May 24 2013 06:00 AM

    "C'mon Charlie Brown, I'll hold the football and you kick it."

    The latest installment of California's longest-running dairy soap opera, "We're Begging You For More Money," unfolded again this week.

    On May 21, milk producers once again made the pilgrimage to Sacramento to tell the California Department of Food and Agriculture why its milk pricing system is killing them financially compared to dairies in the rest of the country. The focus was the much lower cheese whey value that is used by California's system, compared to whey values used in Federal Milk Marketing Orders.

    This time, a representative from the processor side of the debate agreed that no one seems fully satisfied with the current pricing system. It's a breakthrough.

    For the last three years in particular, the hearing process has been an oft-repeated exercise in futility that Charlie Brown in "Peanuts" has lived his entire life. Hearing after hearing has been called by the state to consider permanent or temporary changes that would help dairies survive unprecedented high feed prices. Hopes are raised among producers and their representative groups. Determination strengthens. United fronts are presented. They give it a good, hard try.

    But the football always gets pulled away and they wind up flat on their backs. They come looking for dollars per hundredweight, but usually get nothing. A few occasional pennies qualify as a victory. Lucy (the department) knows they'll try again . . . and they always do. It's been a sad process to watch for decades.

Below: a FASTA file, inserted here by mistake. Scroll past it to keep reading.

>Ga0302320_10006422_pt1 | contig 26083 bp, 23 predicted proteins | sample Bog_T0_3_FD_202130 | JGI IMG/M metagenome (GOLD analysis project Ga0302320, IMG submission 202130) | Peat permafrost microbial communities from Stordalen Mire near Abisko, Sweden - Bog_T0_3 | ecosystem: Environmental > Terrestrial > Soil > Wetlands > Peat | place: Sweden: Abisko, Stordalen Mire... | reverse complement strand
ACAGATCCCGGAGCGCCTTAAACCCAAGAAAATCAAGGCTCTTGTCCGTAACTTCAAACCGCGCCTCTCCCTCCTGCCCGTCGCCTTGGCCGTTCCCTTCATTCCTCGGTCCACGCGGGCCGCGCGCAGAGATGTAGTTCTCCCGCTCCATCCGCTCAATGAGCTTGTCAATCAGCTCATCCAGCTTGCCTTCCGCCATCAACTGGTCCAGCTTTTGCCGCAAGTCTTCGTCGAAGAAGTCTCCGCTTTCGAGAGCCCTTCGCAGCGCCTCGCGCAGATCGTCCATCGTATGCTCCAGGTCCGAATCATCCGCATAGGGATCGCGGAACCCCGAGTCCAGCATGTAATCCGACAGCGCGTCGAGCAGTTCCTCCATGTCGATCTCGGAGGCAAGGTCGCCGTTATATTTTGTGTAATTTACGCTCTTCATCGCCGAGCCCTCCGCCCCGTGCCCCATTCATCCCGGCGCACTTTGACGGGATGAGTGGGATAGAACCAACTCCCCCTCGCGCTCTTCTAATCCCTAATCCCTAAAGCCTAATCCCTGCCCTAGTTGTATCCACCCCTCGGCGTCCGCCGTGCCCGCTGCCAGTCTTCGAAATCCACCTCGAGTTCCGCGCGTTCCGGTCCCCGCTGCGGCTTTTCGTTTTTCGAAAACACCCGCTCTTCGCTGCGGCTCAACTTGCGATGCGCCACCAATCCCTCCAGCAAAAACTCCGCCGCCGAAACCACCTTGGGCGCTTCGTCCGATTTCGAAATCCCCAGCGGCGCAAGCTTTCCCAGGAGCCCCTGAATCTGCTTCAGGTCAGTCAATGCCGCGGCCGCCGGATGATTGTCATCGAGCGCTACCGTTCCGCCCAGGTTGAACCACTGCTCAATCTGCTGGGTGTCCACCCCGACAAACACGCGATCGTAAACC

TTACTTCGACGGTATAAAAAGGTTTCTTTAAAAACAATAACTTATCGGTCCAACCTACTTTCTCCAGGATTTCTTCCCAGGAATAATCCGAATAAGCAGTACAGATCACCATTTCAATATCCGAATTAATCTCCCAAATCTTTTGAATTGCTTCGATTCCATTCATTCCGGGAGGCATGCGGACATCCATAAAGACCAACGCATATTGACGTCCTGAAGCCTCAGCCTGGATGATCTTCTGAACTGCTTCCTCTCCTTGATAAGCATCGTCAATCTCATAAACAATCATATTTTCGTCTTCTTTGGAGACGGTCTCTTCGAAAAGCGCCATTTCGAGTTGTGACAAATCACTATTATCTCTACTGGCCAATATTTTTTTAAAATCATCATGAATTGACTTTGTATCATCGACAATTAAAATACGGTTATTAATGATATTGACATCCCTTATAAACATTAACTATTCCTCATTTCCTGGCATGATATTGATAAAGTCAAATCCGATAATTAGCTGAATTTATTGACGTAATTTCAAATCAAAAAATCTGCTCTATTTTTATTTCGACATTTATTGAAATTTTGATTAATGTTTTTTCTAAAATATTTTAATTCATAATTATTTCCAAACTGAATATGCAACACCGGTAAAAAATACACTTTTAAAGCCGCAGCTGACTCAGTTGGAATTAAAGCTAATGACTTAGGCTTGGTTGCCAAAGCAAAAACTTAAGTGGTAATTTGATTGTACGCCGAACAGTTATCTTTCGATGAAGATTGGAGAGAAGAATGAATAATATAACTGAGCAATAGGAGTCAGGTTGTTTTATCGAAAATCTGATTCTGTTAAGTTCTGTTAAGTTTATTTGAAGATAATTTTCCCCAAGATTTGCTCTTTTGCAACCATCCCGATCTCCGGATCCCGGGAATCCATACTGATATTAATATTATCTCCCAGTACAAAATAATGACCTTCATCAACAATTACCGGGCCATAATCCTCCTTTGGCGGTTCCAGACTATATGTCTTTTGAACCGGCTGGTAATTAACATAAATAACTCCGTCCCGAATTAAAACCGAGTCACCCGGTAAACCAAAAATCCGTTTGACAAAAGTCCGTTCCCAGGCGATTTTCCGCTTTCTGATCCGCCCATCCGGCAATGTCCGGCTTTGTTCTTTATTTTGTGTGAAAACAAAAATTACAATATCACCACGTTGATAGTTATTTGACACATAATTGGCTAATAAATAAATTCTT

This time, producers and their groups asked for a revision to the state's pricing system that would raise the Class 4b (cheese) price by $1.20 per hundredweight. It's a staggering amount. They need it, but it will be a miracle if they get even most of it, because that kind of thing just doesn't happen in the country's biggest dairy state.
    Dennis blog footer

    The author has served large Western dairy readers for the past 36 years and manages Hoard's WEST, a publication written specifically for Western herds. He is a graduate of Cal Poly-San Luis Obispo, majored in journalism and is known as a Western dairying specialist.